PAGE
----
I first read Jessie Burton because her first book, The Miniaturist, took place in Amsterdam and I will read pretty well anything that takes place in Amsterdam.
I read The Muse, because I enjoyed The Miniaturist and because the cover of it was oh so pretty.
So I’m shallow. What?
(True story: I recently lent The Miniaturist to a friend and she texted to tell me that it was amazing)
The Muse starts off with Odelle Bastien, a recent transplant to London from the Carribbean. It’s 1967 and Odelle, who has aspirations to be a writer, is working in a shoe store. But it’s short lived because she gets an offer to work at the Skelton Art Gallery. Shortly after she starts working there, she meets a young man who happens to have in his possession what could be a long lost painting by the famous Isaac Robles. Robles died a mysterious death and only produced a handful of paintings during his short career – understandably there is a lot of interest in this new work. But how did the young man get the painting?
The other story is that of Olive Schloss. Olive is the daughter of a Jewish art dealer and an English heiress and has big dreams for her life. But they are in a small, poverty-stricken town in southern Spain in 1937. She soon becomes close to the young housekeeper, Teresa, and her half-brother, Isaac. Isaac is a revolutionary, and a painter, who wants to be as big a deal as Picasso.
I’m not sure that The Muse is as good as The Miniaturist. I think Burton ignored an entire facet of her story that could have had a big impact – namely that of Odelle’s experience in 1967 London as a young black woman in love with a white man. But I appreciated the inversion of the idea of the muse – it is a man who inspires the artist and a woman who needs the love of this man to create. I also think that Burton worked really hard to try and obfuscate what really happened and it might have been more effective to let the reader in earlier. It was really clear to me who was who from 1937 in 1967.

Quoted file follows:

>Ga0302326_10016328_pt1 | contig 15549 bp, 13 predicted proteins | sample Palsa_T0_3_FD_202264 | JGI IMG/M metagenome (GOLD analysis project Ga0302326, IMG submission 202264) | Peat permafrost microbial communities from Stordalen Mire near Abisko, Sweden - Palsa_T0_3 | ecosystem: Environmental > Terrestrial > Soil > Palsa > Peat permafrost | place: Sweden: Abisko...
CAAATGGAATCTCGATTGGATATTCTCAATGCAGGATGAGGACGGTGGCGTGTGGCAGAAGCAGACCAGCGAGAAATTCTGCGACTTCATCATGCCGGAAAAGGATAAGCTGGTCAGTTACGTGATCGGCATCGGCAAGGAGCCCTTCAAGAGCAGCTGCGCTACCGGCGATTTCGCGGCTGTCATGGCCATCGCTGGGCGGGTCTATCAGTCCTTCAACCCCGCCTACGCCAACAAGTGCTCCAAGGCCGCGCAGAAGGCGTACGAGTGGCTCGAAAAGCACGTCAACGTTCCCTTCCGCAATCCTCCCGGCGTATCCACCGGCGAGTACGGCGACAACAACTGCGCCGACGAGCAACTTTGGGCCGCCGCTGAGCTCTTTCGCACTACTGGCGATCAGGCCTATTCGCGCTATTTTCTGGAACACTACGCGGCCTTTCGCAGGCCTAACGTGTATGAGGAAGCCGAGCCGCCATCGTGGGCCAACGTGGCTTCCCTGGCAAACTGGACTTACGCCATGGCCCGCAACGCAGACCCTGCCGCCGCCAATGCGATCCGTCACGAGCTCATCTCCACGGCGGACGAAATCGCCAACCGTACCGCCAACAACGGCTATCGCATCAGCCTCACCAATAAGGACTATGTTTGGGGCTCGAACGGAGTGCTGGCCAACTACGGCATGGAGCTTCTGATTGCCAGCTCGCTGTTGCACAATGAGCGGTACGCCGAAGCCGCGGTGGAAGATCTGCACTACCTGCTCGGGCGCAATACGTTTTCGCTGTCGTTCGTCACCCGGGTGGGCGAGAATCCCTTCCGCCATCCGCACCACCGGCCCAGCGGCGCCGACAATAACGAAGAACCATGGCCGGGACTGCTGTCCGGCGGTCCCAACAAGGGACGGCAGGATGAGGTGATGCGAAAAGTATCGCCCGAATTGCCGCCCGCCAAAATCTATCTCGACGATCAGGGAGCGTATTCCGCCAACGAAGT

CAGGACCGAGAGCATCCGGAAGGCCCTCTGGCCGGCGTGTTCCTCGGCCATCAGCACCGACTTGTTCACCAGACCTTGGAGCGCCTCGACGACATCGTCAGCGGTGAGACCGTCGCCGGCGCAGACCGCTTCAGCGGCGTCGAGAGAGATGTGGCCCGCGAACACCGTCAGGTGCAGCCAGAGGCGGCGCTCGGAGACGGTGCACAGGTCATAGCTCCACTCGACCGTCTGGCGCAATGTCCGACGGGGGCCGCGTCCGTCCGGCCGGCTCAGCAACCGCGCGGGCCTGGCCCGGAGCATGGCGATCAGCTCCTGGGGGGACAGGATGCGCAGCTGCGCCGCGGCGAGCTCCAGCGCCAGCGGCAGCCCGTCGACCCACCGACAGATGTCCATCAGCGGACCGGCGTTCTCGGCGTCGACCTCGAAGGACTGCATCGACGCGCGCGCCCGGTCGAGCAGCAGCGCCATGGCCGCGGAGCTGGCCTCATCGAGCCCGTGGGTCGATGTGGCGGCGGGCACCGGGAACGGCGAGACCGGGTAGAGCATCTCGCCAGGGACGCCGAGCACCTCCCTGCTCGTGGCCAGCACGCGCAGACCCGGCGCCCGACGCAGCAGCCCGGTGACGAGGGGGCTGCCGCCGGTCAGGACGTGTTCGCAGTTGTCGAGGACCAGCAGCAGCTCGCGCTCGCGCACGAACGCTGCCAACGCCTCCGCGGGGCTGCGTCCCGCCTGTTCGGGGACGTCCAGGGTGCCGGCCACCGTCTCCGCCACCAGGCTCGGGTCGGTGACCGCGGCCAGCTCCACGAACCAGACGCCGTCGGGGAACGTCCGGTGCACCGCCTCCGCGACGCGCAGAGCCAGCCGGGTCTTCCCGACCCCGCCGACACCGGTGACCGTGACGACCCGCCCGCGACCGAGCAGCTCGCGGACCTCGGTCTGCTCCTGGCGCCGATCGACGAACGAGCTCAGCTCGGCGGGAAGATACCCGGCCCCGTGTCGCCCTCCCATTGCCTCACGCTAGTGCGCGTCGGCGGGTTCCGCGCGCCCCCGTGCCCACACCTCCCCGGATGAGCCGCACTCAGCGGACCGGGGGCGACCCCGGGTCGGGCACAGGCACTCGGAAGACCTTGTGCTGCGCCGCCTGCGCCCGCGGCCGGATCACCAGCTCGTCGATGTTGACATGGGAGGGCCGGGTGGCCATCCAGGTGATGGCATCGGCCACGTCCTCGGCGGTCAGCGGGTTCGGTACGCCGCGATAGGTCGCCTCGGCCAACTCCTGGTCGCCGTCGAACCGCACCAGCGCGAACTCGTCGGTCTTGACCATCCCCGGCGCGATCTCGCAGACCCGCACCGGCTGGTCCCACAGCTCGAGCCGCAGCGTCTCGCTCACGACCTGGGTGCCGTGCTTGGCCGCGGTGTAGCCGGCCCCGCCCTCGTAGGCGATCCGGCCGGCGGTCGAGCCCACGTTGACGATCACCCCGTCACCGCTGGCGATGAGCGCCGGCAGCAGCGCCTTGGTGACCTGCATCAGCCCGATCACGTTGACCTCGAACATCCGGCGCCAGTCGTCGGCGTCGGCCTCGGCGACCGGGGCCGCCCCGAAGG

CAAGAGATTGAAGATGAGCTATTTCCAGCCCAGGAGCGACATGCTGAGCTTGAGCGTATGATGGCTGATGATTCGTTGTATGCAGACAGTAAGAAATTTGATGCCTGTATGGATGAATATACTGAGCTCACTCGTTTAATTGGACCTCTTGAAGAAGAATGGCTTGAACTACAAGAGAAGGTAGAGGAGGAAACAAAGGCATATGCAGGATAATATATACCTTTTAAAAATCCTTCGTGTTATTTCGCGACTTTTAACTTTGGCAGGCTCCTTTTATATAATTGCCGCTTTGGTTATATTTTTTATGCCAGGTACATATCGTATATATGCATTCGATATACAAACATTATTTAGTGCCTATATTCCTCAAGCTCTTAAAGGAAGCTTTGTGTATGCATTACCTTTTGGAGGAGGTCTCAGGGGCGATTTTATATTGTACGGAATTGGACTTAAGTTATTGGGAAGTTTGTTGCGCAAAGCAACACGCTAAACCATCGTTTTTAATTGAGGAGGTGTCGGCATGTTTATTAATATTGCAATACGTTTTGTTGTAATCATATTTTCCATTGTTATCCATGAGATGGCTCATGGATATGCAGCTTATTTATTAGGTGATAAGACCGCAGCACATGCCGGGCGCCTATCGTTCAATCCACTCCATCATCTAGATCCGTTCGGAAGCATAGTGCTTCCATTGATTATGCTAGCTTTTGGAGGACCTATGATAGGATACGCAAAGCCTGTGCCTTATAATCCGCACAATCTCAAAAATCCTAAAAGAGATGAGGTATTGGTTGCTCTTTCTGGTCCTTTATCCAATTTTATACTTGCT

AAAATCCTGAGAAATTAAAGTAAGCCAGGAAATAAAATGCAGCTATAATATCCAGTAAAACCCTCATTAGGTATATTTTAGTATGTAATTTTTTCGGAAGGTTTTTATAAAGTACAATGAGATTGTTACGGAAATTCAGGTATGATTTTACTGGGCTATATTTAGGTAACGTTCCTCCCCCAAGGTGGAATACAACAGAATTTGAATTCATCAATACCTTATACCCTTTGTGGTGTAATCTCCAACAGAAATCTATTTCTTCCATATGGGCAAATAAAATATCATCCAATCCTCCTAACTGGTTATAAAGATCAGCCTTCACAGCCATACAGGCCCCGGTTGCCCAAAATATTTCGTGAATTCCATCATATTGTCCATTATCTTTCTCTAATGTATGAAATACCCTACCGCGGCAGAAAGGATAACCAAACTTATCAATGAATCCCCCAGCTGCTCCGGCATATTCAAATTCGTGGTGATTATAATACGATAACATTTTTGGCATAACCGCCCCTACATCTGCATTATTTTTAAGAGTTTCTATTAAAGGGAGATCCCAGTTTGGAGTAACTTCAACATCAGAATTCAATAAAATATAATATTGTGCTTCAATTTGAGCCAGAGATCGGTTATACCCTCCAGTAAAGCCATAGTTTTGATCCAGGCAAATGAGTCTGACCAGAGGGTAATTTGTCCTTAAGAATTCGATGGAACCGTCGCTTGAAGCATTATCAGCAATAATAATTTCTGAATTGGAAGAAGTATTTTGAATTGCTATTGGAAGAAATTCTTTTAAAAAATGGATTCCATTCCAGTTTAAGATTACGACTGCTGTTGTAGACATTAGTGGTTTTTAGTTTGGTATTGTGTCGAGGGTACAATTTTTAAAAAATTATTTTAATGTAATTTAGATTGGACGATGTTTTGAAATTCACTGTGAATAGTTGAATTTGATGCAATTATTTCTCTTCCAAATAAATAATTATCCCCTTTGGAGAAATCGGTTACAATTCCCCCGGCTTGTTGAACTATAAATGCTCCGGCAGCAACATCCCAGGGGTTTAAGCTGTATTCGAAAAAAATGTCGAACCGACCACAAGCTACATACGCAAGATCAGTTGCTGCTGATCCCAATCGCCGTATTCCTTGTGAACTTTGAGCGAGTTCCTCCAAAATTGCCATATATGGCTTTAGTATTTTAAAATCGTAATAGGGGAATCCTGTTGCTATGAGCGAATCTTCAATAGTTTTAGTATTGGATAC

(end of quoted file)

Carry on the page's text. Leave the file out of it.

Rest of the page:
Ultimately, I enjoyed the mystery wrapped up in the political history of the time but this is not a book that will stand out as one that I loved.
9 thoughts on “Sophomore slump: The Muse”
It’s nice to see a less than glowing review of this one. It’s received so much publicity here in the UK that it turned me off reading it.
Not surprising considering how well The Miniaturist did. And it’s a really pretty book too. You can safely skip it.
Ok, I will stick to The Miniaturist for now!
I think you did an awesome job of explaining what you felt should have been different about the book. I would like your version better!
I wish she had dived into that aspect more. It was a nice book, but not a great one.
Boo – I was hopeful because it is just so pretty. Some day I will get the Miniaturist from the library again and read it!
So pretty. Serves us right for being shallow?
What? We’re serious readers. We can’t be shallow.
Sad to say I agree completely. I adored The Miniaturist but did not even review The Muse because it left me so ‘meh’. There was none of the addictive feeling there. Goodish story? Sure. Great? No. Thank you so much for writing exactly what I’d been thinking.
Wow, thanks Catherine! Serious compliment from you!
Goodish really does sum it up!